The present invention overcomes these problems by providing an over-the-head style headset which includes a headband adapted to fit on and over a passenger's head, and rotatably supporting earmuff-style ear pieces. With this arrangement, the headband supports the weight of the headset to eliminate constant downward force on the ear pieces, and a removable protective cushion contacts the outer rim of the user's ear to eliminate irritation of the central part of the ear. A feature of the invention is to provide a multiple-use over-the-head style headset which can be easily assembled by snapping together economically manufactured injection-molded parts, and which can be quickly converted from an acoustic headset to a conventional electromagnetic headset if desired.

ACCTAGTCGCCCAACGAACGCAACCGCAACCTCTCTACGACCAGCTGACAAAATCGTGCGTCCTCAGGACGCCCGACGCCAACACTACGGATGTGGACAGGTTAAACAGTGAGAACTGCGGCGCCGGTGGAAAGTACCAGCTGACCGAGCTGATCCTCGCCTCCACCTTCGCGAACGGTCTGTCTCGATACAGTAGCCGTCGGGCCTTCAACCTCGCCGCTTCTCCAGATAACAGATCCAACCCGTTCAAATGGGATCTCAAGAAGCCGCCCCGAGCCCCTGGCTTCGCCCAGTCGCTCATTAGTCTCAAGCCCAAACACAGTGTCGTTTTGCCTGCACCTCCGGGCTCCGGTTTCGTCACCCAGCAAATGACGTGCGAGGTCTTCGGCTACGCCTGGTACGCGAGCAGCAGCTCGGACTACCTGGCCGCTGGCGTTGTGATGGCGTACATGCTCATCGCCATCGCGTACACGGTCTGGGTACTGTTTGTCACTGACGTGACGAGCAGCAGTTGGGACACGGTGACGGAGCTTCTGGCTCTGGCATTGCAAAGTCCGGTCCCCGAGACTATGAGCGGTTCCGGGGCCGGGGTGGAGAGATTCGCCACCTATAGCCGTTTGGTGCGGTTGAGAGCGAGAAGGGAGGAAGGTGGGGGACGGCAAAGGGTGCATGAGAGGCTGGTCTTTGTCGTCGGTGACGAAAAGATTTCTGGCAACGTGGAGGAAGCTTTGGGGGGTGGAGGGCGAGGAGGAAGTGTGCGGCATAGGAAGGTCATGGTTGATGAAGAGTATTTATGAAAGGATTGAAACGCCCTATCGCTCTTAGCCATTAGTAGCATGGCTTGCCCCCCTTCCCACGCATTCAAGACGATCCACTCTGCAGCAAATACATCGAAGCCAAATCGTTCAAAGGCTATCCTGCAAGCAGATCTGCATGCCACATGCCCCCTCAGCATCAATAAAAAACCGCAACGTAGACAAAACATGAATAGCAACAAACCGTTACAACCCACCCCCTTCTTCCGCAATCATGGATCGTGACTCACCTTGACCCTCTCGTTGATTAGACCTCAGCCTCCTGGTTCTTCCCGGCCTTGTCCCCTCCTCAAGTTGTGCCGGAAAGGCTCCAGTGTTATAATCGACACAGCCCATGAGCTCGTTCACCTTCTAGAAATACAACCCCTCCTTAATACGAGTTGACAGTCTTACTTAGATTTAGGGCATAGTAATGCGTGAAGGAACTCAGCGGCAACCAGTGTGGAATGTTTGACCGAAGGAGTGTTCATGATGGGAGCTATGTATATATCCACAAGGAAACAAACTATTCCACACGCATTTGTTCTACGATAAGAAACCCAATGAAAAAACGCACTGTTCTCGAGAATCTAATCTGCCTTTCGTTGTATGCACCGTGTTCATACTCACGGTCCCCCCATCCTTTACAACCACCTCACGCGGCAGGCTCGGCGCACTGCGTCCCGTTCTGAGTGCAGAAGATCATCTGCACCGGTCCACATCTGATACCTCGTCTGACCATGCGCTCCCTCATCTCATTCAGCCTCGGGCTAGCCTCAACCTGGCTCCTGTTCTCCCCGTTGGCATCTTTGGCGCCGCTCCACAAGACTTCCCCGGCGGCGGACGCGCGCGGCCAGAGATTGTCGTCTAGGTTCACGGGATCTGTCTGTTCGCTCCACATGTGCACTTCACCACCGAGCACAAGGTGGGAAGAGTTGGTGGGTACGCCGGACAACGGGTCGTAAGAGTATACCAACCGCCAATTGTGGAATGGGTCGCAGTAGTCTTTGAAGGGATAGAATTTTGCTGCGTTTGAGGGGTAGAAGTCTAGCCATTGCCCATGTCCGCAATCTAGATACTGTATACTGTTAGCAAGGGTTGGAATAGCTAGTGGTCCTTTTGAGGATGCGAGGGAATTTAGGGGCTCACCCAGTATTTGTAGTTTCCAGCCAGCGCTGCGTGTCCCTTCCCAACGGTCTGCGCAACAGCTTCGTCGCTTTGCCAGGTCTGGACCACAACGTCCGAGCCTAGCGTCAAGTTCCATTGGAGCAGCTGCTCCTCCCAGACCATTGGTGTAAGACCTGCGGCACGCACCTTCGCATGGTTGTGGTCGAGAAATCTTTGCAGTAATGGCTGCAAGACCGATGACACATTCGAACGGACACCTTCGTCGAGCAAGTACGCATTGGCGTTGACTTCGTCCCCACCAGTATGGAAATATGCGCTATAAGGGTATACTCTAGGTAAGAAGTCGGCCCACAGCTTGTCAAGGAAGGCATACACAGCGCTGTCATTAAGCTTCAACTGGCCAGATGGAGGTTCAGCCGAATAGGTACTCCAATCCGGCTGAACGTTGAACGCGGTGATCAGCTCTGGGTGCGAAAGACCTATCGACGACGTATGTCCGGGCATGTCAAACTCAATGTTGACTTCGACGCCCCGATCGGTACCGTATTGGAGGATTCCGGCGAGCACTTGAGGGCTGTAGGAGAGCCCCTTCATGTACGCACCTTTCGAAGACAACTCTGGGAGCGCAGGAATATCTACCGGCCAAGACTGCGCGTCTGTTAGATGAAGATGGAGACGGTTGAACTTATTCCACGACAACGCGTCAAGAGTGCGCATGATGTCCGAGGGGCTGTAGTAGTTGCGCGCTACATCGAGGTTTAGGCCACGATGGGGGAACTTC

The headset of this invention includes a generally U- or horseshoe-shaped flexible yoke having opposed ends, a pair of support means rotatably mounted on and snap-connected to the respective yoke ends, and a pair of hollow soundconducting rigid bodies or horns snap-connected to and rotatably supported by the respective support means. Each horn extends from a first end through a bent or curved portion to a second end configured to accept snap-connection of an ear guard. A pair of hollow sound-conducting tubes are connected to the first ends of the respective horns, and the opposite ends of the tubes are secured to a plug-in acoustic connector.